Chapter 63

Twelveth Edition (2019)

Claims Payable in Foreign Currency

In Renusagar Power Co. Ltd. v. General Electric Co,, the Supreme Court has discussed all these principles at page 905 in para 120. After referring to the practice which ought to be followed in suits in which a sum of money expressed in a foreign currency can legitimately be claimed by the plaintiff and decreed by the court, has been thus indicated:

...the plaintiff, who has not received the amount due to him in a foreign currency and, therefore, desires to seek the assistance of the court to recover that amount, has two courses open to him. He can either claim the amount due to him in Indian currency or in the foreign currency in which it was payable. If he chooses the first alternative, he can only sue for that amount as converted into Indian rupees and his prayer in the plaint can only be for a sum in Indian currency. For this purpose, the plaintiff would have to convert the foreign currency amount due to him into Indian rupees. He can do so either at the rate of exchange prevailing on the date when the amount became payable for he was entitled to receive the amount on that date or, at his option, at the rate of exchange prevailing on the date of the filing of the suit because that is the date on which he is seeking the assistance of the court for recovering the amount to him. In either event, the valuation of the suit for the purposes of court-fees and the pecuniary limit of the jurisdiction of the court will be the amount in Indian currency claimed in the suit. The plaint may, however, choose the second course open to him and claim in foreign currency the amount due to him. In such a suit, the proper prayer for the plaintiff to make in his plaintiff would be for a decree that the defendant do pay to him the foreign currency cum claimed in the plaint. 

For the purposes of court-fees and a jurisdiction, (he plaintiff should, however, value his claim in the suit by converting the foreign currency sum claimed by him into Indian rupees at the rate of exchange prevailing on the date of the filing of the suit or the date nearest or most nearly preceding such date, stating in his plaint what such rate of exchange is.

In those cases where there are several claims payable in a foreign currency, usually United States dollars, the court may accede to a request in that behalf and order that the sale be restricted to persons who are able to bid for the ship in free foreign currency and that, in the event that there is no bid in free foreign currency equivalent to the appraised value, the ship be sold for Indian rupees. In order not to expose the claimants in foreign currencies to the hazards of fluctuations in the rate of exchange between the time from the filing of their suits and the payment out of their claims after adjudication, the court may be persuaded to direct that the sale proceeds in foreign currency, subject to prior approval of the Reserve Bank of India, be held by the registry in the same currency without conversion into Indian rupees. The Bombay High Court has so directed in the cases of The East Hampton, The St. Nicolas, and in both cases the Reserve Bank of India accorded approval to the sale proceeds, when received in the registry, being held in United States dollars without being converted into Indian rupees. The writer has mentioned the two cases within his experience which serve as precedents, as the Reserve Bank of India has not acted consistently in the matter of according such approval. In the cases of ships sold for Indian rupees, foreign claimants have experienced inexorable difficulty and delay in obtaining exchange control permission for repatriation out of India of the amounts recovered by them and wages claimants, especially, have had to suffer great hardship and privation.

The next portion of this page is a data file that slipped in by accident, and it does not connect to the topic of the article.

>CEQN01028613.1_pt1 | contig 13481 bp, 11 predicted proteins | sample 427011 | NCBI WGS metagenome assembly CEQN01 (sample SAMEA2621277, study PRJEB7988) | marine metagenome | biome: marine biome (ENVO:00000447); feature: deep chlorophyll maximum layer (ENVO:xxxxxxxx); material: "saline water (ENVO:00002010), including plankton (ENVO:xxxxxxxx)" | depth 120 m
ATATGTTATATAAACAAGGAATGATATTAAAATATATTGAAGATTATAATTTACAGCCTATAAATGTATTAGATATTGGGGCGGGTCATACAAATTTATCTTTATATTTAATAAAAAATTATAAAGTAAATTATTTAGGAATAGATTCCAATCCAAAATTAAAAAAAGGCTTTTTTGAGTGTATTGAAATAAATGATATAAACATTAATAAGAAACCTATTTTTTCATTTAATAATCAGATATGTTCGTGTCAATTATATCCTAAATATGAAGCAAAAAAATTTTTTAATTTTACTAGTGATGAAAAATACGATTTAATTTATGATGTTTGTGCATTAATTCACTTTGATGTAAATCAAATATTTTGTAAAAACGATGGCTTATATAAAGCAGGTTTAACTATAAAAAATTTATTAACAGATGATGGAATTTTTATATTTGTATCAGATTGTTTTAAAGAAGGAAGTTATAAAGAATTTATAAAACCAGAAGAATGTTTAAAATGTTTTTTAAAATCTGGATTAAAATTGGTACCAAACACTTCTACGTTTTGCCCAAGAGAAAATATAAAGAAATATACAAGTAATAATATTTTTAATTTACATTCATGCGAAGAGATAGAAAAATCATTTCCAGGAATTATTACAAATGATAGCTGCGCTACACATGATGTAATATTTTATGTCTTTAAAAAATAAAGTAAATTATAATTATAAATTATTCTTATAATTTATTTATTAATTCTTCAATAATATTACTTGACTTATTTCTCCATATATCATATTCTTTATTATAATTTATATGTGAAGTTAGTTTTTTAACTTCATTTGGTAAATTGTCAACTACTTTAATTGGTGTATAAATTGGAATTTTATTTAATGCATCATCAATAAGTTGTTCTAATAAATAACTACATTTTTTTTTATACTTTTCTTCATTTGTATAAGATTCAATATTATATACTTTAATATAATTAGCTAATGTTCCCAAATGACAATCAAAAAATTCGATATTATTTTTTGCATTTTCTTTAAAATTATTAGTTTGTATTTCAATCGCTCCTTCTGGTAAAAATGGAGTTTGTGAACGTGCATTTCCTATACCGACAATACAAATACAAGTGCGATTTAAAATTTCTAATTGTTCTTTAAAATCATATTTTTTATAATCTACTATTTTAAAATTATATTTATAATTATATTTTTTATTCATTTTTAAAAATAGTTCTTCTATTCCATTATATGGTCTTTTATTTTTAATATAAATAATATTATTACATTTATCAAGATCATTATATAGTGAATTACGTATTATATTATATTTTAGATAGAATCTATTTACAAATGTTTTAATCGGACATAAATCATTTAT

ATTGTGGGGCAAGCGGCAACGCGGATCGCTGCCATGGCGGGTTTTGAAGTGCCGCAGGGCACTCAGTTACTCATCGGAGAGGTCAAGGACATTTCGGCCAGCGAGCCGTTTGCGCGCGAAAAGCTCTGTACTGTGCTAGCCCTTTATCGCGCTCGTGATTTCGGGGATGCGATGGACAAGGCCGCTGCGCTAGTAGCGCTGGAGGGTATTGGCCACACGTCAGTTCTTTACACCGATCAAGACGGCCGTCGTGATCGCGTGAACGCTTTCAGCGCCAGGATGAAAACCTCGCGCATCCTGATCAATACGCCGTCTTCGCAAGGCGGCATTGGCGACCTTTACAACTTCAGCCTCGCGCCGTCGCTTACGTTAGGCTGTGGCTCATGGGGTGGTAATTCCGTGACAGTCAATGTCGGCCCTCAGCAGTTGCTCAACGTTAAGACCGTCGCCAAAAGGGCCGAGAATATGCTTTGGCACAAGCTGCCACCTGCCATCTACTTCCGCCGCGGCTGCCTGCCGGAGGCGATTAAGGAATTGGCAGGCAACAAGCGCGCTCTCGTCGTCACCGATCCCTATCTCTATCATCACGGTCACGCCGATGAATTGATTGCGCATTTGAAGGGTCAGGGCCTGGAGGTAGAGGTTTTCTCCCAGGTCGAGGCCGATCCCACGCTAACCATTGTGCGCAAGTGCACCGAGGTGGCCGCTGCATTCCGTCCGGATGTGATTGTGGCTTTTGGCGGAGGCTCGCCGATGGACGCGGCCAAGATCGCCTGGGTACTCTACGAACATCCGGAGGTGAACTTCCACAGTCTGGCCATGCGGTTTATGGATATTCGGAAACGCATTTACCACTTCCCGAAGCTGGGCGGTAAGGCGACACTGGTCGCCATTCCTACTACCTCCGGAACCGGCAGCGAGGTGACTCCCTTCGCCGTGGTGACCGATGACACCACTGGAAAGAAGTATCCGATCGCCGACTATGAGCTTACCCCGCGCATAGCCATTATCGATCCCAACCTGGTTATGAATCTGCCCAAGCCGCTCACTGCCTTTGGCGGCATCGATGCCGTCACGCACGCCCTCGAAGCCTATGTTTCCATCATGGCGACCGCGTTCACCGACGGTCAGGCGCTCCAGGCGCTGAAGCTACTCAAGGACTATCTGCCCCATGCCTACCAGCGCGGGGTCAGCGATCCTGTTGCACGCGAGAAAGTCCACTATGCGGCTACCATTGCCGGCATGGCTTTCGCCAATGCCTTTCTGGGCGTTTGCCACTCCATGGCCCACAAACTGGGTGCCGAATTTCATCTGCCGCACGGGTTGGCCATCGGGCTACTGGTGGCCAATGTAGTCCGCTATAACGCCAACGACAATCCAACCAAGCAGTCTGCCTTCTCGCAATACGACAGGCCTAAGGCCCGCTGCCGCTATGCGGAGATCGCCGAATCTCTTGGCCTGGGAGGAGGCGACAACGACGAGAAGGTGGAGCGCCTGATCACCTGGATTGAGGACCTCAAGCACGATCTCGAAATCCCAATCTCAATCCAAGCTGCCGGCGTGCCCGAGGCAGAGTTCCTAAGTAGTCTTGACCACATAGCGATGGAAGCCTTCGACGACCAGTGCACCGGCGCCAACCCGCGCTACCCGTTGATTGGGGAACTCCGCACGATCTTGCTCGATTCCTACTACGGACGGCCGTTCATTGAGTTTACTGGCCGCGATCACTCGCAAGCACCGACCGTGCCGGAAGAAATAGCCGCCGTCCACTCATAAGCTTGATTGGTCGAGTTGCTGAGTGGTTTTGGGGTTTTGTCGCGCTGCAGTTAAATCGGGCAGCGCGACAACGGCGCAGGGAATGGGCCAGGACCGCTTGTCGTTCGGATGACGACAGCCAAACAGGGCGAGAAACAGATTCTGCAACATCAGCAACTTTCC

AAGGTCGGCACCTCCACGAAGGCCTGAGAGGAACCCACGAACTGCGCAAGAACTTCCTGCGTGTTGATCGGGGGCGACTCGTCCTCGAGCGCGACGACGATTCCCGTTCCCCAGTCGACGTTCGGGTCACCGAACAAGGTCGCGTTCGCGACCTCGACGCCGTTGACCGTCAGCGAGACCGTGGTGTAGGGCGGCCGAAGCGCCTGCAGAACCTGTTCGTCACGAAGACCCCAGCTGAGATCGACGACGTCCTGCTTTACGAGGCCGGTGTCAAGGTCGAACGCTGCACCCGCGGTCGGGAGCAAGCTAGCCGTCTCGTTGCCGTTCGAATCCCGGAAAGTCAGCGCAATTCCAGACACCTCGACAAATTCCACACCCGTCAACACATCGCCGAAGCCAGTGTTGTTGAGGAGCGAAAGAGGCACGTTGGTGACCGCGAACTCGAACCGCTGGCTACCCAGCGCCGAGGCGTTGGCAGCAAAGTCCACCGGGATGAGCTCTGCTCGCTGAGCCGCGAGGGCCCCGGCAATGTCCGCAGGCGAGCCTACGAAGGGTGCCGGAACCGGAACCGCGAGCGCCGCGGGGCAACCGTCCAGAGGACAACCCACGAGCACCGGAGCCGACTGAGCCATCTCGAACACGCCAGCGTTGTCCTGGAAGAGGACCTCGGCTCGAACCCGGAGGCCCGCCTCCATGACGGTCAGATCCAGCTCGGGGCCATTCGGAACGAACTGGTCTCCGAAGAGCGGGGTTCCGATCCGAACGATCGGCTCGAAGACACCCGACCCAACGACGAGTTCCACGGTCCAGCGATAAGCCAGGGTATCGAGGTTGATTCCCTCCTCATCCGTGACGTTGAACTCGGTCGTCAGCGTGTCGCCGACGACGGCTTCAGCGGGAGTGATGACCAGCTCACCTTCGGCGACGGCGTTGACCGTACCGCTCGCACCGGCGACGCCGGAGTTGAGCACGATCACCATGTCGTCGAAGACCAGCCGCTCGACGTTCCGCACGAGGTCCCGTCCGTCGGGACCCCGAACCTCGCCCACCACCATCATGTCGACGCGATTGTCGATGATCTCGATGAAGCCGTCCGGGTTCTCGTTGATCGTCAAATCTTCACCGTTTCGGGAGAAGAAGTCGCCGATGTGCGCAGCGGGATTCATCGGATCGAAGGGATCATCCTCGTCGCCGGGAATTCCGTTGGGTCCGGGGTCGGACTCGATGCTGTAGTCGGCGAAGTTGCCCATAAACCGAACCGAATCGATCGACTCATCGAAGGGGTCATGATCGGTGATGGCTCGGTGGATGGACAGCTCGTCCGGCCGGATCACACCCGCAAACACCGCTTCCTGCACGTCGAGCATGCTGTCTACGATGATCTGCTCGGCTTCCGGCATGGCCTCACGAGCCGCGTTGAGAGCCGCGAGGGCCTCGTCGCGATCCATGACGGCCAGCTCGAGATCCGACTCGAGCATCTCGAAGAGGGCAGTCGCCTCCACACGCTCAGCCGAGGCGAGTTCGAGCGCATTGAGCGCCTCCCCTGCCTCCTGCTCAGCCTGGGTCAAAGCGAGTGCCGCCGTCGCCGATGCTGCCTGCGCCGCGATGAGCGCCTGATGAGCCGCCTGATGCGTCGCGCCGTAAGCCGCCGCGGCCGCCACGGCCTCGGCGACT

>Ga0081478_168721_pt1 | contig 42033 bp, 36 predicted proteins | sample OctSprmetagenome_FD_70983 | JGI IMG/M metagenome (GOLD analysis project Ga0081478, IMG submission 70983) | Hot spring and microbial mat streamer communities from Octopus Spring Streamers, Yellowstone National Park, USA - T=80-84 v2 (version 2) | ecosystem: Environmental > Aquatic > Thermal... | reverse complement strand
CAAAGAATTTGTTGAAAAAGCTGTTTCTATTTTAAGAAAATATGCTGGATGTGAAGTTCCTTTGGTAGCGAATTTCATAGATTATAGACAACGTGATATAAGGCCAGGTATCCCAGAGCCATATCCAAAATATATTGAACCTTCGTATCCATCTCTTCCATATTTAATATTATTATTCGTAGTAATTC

BCAS: 7103-1001